The Doors with Albert King

Live In Vancouver 1970
The Doors with Albert King
The Doors
The Doors

Speaking of his work on David Bowie’s Let’s Dance, Steve Ray Vaughan once admitted that he wanted to see just how many places Albert King’s licks would work. “You know, they always fit,” he smiled. And that was true whether Albert or one of his better pupils were doing the playing.

 A couple years prior to this June, 1970, concert, Albert had crossed over from the chitlin circuit to FM radio and rock ballrooms – winning over crowds on bills with Hendrix, Creedence, et al. Surprisingly, the four songs on this double-CD may be the only documentation of any jams that ensued.

Doors guitarist Robbie Krieger gets off some gnarly, period blues-rock licks on “Five To One” before entering day-glo psychedelia on the extended “When The Music’s Over.” But when the band brings on King, he’s schooling them 30 seconds into a Stones-tinged “Little Red Rooster.” Krieger throws in some out-of-tune slide jabs while Albert is in full command of his massive bends, fat tone, and those never-fail licks. Neither seems very interested in playing anything resembling rhythm – though King throws in some nice accent riffs on “Money” before more on-target soloing.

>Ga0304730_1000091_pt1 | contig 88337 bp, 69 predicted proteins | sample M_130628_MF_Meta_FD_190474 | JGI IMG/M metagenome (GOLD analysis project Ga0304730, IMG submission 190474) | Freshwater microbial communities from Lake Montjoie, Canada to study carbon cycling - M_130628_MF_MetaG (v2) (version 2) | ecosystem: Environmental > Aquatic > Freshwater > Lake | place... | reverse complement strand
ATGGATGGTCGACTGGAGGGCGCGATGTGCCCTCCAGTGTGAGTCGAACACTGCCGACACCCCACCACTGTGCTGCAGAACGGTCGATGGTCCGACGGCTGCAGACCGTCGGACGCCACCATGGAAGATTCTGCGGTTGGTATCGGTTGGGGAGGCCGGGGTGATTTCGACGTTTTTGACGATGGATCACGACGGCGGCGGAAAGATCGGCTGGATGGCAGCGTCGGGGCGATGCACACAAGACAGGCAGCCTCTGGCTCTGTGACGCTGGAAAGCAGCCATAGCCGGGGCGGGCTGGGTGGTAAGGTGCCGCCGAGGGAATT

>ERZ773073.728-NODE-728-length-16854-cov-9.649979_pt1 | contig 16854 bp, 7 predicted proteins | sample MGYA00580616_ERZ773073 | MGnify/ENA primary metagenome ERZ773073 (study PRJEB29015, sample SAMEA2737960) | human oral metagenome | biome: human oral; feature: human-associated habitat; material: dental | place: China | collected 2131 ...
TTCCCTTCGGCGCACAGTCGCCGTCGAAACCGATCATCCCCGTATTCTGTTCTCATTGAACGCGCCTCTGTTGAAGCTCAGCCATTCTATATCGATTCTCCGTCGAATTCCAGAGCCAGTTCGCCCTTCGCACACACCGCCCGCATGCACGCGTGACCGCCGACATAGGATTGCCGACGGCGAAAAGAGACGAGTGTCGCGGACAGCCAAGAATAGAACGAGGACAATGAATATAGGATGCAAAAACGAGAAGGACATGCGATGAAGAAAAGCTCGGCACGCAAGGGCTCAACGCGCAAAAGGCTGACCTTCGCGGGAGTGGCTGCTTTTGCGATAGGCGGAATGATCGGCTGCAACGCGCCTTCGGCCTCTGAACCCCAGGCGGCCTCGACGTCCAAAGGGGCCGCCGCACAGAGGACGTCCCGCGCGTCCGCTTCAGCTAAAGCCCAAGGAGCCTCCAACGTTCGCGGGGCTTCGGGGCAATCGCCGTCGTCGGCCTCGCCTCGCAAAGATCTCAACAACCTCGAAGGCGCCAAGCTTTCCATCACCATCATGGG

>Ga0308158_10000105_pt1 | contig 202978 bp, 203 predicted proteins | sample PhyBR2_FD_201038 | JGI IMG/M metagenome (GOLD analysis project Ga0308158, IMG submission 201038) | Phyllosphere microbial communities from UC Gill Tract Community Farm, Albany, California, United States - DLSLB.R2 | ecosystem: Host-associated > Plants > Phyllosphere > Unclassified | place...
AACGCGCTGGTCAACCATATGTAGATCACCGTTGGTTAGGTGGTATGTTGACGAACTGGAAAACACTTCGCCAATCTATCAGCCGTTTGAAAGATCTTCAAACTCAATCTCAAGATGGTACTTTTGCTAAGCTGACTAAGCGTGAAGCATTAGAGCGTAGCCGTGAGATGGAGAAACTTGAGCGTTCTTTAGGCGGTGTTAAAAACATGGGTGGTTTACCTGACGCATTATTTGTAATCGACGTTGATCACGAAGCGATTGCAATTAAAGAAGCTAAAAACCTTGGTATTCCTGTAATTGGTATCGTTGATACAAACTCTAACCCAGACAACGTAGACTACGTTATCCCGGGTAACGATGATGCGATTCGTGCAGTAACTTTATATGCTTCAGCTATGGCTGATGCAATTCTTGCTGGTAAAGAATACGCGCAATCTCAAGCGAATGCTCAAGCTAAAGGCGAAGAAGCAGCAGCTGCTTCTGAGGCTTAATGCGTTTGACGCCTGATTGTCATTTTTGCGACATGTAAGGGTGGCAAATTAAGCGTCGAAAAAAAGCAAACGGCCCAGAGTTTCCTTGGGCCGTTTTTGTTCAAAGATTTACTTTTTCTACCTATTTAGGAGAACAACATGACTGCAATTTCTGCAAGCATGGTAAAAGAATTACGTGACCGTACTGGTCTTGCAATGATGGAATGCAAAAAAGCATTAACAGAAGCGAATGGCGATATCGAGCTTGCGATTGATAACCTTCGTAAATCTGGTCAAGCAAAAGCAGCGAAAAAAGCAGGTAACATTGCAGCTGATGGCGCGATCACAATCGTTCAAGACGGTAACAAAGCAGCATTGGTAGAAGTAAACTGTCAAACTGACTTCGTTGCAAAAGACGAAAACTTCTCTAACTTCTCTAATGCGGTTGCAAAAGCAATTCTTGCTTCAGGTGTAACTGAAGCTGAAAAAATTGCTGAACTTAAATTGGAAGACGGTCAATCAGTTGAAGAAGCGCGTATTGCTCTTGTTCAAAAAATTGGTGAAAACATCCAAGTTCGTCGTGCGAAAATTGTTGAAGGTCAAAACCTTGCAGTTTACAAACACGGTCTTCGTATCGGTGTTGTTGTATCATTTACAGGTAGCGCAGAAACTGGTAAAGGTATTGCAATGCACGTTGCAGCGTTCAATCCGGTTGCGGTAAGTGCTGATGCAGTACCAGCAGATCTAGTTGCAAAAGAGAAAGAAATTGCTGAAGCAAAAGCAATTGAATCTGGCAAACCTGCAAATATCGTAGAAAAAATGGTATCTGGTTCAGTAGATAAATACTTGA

Despite Morrison’s over-the-top vocal excesses, “Rock Me” and “Who Do You Love” would sound like a decent blues band (with a killer guitarist) if Krieger’s slide distractions were mixed out.

Things take a sharp left-field turn once King exits. After Morrison’s short poem, “Petition The Lord With Prayer,” the quartet launches into 17-minute renditions of “Light My Fire” and their encore, “The End.”

Packaging flaws include 14 minutes devoted to tuning and dead air – although that isn’t near as egregious as crediting Albert, not Robbie, on “slide guitar.” King must be rolling in his grave (maybe Morrison, too).

This article originally appeared in VG‘s April ’11 issue. All copyrights are by the author and Vintage Guitar magazine. Unauthorized replication or use is strictly prohibited.

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